How soon we forget.
Americans remember how painful it was, in the hours after 9/11 as we mourned our dead, to see garish, hideous images of people dancing in the streets. Who could rejoice at such a moment, much less take to the streets in a public dance of revenge?
But there they were, moments after Osama bin Laden’s death, dancing in the streets. Fist pumps, flag waving, ugly scrawled placards, chanting “USA! USA!” Bin Laden deserved justice, and he got it. But as his body sank to the bottom of the ocean, some of us forgot how to be great. We forgot that any killing—even this one—is cause for solemnity, because human life is God’s gift; it’s sacred, even if some people have found an ideology—a religion!—that demonizes the enemy and strips his life of divine sanctity. We forgot that we weren’t those kind of people. We don’t do the taunting death dance. We forgot that when we play “You dance on our grave, we dance on yours”, the cycle of revenge keeps filling more and more graves.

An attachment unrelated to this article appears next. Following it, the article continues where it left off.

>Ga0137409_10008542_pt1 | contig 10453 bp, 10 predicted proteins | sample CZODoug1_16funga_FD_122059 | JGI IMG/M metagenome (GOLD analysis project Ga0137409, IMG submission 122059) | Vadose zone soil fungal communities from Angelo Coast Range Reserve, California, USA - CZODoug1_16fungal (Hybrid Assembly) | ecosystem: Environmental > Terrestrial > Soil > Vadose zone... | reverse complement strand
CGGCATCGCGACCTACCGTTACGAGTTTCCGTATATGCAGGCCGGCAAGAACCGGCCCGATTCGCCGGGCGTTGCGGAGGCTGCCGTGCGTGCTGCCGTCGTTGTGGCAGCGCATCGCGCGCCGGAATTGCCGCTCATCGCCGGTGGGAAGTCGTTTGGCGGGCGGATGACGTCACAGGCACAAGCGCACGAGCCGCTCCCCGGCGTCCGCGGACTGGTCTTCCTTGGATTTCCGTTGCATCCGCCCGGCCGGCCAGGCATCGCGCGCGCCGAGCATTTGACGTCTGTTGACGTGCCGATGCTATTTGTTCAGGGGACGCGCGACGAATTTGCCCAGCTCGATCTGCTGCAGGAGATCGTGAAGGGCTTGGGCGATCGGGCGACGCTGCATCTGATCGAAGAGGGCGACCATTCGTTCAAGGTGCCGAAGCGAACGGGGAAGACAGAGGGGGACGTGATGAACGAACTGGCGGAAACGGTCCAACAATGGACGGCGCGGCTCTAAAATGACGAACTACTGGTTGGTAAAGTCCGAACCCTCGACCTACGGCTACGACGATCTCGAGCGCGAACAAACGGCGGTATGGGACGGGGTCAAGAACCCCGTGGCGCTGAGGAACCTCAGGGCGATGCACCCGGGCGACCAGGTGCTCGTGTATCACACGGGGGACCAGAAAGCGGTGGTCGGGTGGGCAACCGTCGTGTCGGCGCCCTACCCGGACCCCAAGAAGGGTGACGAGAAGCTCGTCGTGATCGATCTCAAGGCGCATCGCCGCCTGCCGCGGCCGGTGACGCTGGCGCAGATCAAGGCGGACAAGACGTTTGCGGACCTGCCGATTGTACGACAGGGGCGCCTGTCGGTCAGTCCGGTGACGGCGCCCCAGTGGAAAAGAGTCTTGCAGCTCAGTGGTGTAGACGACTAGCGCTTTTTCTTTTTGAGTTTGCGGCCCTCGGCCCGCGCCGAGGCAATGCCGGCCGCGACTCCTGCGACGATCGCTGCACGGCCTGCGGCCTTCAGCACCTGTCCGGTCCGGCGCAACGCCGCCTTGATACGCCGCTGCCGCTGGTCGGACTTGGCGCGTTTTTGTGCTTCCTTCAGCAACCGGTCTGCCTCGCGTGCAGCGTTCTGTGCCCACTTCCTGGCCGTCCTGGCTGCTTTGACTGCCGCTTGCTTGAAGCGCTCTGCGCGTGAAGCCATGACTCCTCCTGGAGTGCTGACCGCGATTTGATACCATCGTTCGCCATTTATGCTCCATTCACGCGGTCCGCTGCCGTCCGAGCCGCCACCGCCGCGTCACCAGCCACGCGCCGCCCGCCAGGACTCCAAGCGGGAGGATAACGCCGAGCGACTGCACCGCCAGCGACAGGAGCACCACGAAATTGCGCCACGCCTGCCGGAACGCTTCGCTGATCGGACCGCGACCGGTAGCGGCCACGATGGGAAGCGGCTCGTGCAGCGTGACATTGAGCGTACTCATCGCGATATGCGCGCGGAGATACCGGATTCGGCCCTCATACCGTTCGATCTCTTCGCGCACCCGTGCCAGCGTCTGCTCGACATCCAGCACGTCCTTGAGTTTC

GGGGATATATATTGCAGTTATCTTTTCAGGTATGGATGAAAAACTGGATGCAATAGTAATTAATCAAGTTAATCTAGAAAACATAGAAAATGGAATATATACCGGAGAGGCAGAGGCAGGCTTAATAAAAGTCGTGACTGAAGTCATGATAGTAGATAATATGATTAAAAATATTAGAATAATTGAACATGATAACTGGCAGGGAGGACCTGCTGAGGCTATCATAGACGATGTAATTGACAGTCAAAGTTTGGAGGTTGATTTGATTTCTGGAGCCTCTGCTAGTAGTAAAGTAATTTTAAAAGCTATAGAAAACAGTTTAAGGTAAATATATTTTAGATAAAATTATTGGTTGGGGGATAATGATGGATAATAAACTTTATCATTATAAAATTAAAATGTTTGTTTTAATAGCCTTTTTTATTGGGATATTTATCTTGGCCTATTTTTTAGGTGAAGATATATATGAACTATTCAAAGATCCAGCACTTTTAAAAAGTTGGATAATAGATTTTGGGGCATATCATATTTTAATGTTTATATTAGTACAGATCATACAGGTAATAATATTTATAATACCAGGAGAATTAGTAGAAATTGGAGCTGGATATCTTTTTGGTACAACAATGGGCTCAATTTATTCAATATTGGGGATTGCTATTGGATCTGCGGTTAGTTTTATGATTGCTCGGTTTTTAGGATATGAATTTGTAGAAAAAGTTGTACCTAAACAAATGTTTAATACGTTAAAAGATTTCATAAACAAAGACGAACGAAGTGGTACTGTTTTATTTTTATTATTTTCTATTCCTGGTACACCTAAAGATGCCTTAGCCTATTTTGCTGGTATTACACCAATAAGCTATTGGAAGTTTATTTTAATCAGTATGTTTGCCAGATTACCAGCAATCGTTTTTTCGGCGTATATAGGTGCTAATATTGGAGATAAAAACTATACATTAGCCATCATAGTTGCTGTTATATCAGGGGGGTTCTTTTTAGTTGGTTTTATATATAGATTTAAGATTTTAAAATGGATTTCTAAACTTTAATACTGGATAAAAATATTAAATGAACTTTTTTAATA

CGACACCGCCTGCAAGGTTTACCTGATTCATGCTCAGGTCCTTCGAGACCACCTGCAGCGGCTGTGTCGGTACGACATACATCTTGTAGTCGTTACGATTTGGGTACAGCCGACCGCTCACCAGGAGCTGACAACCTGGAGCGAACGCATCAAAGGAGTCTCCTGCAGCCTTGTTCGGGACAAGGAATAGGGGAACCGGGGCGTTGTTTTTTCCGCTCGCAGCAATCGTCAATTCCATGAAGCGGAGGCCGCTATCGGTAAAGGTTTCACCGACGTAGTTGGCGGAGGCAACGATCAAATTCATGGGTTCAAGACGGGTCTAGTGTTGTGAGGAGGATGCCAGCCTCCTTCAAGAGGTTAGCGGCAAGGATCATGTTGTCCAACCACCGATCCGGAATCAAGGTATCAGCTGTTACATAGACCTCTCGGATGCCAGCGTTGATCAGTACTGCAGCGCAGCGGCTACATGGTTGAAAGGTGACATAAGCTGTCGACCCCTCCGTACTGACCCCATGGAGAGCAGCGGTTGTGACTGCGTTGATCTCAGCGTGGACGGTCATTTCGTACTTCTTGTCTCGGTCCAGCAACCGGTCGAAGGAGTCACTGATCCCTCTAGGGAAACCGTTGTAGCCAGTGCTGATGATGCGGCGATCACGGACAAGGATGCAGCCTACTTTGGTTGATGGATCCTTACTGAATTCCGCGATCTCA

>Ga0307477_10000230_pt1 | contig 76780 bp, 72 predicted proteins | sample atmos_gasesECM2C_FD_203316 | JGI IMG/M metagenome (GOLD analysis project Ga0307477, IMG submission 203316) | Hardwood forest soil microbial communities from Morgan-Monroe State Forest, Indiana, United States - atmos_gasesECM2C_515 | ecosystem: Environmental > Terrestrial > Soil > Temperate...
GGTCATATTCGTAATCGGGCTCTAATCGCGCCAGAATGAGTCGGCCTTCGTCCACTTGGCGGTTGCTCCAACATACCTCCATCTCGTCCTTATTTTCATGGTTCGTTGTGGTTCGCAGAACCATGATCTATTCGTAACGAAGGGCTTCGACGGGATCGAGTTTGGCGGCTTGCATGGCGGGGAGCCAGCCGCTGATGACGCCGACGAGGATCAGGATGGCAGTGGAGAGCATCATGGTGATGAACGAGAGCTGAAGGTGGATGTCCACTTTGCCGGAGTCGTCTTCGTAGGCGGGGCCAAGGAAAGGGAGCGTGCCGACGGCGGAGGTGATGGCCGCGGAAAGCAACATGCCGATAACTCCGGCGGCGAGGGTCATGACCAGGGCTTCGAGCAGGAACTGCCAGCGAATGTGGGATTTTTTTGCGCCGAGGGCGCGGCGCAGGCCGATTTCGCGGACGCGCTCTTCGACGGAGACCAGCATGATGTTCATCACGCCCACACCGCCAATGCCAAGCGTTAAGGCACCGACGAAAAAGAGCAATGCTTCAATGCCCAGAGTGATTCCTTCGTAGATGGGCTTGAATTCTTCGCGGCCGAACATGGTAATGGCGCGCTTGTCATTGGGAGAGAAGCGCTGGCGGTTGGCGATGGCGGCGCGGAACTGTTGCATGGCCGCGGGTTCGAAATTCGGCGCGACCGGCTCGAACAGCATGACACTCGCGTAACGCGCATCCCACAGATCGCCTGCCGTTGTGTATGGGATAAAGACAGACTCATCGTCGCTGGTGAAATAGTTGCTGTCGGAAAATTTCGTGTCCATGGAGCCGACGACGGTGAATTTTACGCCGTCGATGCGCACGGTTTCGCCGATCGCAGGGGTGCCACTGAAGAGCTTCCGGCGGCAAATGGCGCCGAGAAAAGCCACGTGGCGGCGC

When the Hebrew slaves crossed the Red Sea to safety and turned back to see the waters closing over the hated Egyptians, they began to sing, dance and shout. According to the Talmud, God cried out, “My children are drowning in the sea, and you want to sing?” The Hebrews could not believe that the “evil” Egyptians were also God’s children. Pharaoh’s troops were seeking to kill the vulnerable slaves, and judgment washed over them in waves. You could hardly blame the poor Hebrews for exulting, but God said, No. No singing. No dancing. Bow your heads in this grave moment, when precious human lives are expiring; pray for the day when the doing of justice will not need to blot out one life to spare another, when “justice shall run down like waters, and righteousness like an everflowing stream” (Amos 5:24).